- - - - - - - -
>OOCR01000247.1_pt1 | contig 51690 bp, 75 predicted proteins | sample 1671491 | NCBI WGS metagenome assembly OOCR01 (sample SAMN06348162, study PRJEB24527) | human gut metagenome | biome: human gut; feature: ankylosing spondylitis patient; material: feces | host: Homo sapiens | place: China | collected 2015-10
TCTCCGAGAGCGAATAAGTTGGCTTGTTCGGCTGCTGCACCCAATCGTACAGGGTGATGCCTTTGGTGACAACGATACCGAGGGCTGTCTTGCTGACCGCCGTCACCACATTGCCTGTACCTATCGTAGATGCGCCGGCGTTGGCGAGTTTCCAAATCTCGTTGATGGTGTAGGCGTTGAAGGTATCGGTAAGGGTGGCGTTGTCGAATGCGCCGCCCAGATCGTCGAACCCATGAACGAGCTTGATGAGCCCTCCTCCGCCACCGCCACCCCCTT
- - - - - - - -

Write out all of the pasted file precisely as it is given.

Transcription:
>OOCR01000247.1_pt1 | contig 51690 bp, 75 predicted proteins | sample 1671491 | NCBI WGS metagenome assembly OOCR01 (sample SAMN06348162, study PRJEB24527) | human gut metagenome | biome: human gut; feature: ankylosing spondylitis patient; material: feces | host: Homo sapiens | place: China | collected 2015-10
TCTCCGAGAGCGAATAAGTTGGCTTGTTCGGCTGCTGCACCCAATCGTACAGGGTGATGCCTTTGGTGACAACGATACCGAGGGCTGTCTTGCTGACCGCCGTCACCACATTGCCTGTACCTATCGTAGATGCGCCGGCGTTGGCGAGTTTCCAAATCTCGTTGATGGTGTAGGCGTTGAAGGTATCGGTAAGGGTGGCGTTGTCGAATGCGCCGCCCAGATCGTCGAACCCATGAACGAGCTTGATGAGCCCTCCTCCGCCACCGCCACCCCCTT